A Bollywood movie about a man that is actually about women?
Ostensibly, I, Me, aur Main follows Ishaan’s (John Abraham) maturity and acceptance of his responsibilities. Ishaan is the typical modern romantic hero: handsome, charming, cool media job (music producer), spoiled, selfish. The women around him are active, vibrant, and sick of his shit.
The movie ends with a hackneyed trope: I have a child, and now I will grow up and be responsible and be a good parent. (The baby is a girl, but the story doesn’t quite dip into “now that I have a daughter, I view women as people.”) The movie is almost self-aware enough to address this; earlier in the film, before she is an ex, a girlfriend says that even though Ishaan is commitment-phobic, marriage will fix him. The audience knows she is being foolish. But fatherhood does actually seem to “fix” Ishaan (as well as some hard truths from Mom).
Ishaan has been spoiled by his mother his entire life, and while his sister Shivani (Mini Mathur) resents that, she has participated in covering up for and protecting him. He’s coasted on being Mr. Cool and expects everyone will bow to his wishes, because they always have. “Women will do anything for me.”
But finally reality and responsibility come crashing down on him: Anushka (Chitrangada Singh) wants a real commitment; Anushka breaks up with him and kicks him out; Anushka is pregnant with his child; his new, incredibly competent co-worker Beena (Raima Sen) is not interested in his ideas; his neighbor Gauri (Prachi Desai) refuses to just give in to his advances; his protege Amala (Sheena Shahabadi) wants to remain true to herself; and Mom (Zarina Wahab) has left Dad and moved in.
While painted lightly, each woman has a different identity and interests. Ishaan never gets much characterization beyond “handsome cool guy,” but we know Anushka is a successful lawyer, Shivani was a lawyer who decided to be a stay-at-home mom, Amala just wants to sing, and Gauri loves electronics and design.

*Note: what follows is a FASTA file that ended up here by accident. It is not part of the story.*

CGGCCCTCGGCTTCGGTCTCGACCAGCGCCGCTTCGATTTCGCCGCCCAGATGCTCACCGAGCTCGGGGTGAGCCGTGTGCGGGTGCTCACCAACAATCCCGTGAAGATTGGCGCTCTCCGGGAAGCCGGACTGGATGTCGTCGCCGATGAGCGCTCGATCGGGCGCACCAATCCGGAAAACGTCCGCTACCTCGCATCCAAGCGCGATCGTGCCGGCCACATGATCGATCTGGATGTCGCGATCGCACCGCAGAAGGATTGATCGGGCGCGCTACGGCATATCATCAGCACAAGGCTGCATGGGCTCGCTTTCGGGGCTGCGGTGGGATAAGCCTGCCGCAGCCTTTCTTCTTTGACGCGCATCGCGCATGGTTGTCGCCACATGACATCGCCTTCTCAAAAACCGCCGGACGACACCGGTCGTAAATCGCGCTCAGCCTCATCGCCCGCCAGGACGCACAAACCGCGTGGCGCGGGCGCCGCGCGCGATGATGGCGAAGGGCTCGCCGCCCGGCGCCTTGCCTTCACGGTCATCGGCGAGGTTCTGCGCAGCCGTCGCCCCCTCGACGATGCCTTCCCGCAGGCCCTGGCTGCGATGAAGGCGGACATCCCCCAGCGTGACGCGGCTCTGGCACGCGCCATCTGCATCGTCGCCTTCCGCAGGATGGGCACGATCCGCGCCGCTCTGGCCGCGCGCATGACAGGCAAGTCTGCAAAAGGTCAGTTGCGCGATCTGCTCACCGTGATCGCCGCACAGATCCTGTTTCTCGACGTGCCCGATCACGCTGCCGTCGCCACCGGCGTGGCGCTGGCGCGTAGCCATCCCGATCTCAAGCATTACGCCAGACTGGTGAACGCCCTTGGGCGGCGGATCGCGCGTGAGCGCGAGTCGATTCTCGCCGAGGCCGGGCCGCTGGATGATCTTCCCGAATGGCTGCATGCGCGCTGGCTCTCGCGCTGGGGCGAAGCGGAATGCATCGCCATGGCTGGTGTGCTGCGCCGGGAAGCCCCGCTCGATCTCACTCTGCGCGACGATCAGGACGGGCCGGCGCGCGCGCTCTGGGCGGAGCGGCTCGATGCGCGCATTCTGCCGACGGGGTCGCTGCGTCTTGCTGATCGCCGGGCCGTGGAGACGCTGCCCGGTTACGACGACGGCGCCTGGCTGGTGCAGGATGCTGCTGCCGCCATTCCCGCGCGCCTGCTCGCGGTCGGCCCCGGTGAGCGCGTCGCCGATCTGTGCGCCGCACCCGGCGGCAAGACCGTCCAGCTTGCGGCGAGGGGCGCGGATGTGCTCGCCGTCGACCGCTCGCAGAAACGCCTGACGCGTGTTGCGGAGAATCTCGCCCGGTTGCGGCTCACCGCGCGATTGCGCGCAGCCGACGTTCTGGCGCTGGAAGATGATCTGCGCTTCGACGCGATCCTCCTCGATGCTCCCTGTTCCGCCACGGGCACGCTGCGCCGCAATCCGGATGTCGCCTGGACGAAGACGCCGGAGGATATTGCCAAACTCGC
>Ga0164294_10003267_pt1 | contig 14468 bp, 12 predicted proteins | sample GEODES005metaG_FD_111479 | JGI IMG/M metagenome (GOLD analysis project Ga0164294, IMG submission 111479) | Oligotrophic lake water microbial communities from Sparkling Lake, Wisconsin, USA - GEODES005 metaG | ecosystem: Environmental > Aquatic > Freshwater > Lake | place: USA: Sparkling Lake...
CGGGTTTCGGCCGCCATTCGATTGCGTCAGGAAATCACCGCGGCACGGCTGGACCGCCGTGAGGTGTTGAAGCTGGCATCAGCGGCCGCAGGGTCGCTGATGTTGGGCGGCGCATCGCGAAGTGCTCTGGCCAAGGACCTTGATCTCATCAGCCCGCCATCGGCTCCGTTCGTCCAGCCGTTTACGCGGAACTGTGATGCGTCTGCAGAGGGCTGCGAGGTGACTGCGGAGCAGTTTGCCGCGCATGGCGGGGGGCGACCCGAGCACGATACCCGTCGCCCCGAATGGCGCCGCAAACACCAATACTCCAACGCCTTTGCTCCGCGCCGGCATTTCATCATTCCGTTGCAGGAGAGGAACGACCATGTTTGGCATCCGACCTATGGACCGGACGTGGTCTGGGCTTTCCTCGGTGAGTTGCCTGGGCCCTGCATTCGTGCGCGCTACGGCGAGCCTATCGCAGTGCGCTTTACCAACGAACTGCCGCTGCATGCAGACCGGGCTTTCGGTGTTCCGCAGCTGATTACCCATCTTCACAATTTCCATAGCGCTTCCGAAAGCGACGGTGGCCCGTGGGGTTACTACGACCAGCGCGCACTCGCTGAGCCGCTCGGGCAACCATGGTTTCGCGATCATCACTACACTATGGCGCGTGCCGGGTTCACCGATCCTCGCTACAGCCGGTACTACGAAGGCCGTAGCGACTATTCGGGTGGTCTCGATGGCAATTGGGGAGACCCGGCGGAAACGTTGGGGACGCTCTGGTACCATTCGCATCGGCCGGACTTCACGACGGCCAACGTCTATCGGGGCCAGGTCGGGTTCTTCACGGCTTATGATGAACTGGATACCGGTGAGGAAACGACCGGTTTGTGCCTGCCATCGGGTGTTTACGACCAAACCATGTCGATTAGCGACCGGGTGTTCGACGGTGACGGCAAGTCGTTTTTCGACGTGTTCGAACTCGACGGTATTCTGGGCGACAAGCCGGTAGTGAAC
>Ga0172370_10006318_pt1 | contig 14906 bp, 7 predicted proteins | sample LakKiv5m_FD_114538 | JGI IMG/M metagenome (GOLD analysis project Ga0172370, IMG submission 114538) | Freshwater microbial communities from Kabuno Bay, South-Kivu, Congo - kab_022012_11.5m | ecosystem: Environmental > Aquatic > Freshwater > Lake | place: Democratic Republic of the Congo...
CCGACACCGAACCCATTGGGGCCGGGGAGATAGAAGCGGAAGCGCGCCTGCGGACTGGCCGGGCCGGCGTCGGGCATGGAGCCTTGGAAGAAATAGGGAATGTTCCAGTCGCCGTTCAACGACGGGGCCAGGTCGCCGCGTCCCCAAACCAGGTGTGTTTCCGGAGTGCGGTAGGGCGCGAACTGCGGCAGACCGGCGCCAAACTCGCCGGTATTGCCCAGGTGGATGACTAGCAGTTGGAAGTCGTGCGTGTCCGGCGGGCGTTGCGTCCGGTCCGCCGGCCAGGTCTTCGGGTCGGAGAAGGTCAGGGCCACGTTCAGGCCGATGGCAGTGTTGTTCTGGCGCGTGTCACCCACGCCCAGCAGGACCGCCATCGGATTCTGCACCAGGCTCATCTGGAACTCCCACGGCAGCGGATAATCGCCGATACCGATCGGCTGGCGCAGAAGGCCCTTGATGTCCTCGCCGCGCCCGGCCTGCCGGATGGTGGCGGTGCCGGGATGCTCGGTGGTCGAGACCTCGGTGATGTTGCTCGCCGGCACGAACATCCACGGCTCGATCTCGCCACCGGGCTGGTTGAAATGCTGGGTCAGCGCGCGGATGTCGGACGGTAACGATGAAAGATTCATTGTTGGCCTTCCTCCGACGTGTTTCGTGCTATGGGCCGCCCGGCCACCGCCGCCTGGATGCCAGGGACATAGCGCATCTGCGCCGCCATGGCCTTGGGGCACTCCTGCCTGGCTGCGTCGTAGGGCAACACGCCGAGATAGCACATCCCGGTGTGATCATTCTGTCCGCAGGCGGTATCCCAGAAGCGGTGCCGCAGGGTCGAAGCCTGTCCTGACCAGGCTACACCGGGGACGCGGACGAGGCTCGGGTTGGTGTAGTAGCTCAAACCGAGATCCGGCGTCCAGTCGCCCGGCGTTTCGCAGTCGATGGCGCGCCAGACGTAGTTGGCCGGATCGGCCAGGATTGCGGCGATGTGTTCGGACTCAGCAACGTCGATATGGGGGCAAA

The climax is a meal at his sister’s house. Ishaan finally learns Anushka is pregnant. Mom and Shivani describe the ways they’ve spoiled Ishaan, simultaneously taking responsibility for their role and also pointing out that he needs to responsibility for himself. And Ishaan cracks, lashes out, loses his confidence. . .and realizes the truth.
And the movie ends not with Ishaan rewarded with a woman, but with the women rewarded with happy lives on their own terms: Anushka with her baby and new husband, Gauri studying in Paris, Amala successful in her career.
The movie received mixed reviews and flopped at the box office. It’s easy to understand why: it’s not a typical happy ending, and the plot isn’t particularly original. We’ve seen the “immature man who must grow up” before. But this time, the women don’t just help him on his journey; they have their own lives. And while he’s learned what he’s supposed to, he is alone.
My ideal movie would focus on one of the women, Anushka or Gauri maybe. But for a typical romantic comedy that focuses on a guy, I, Me, aur Main is feminist and enjoyable.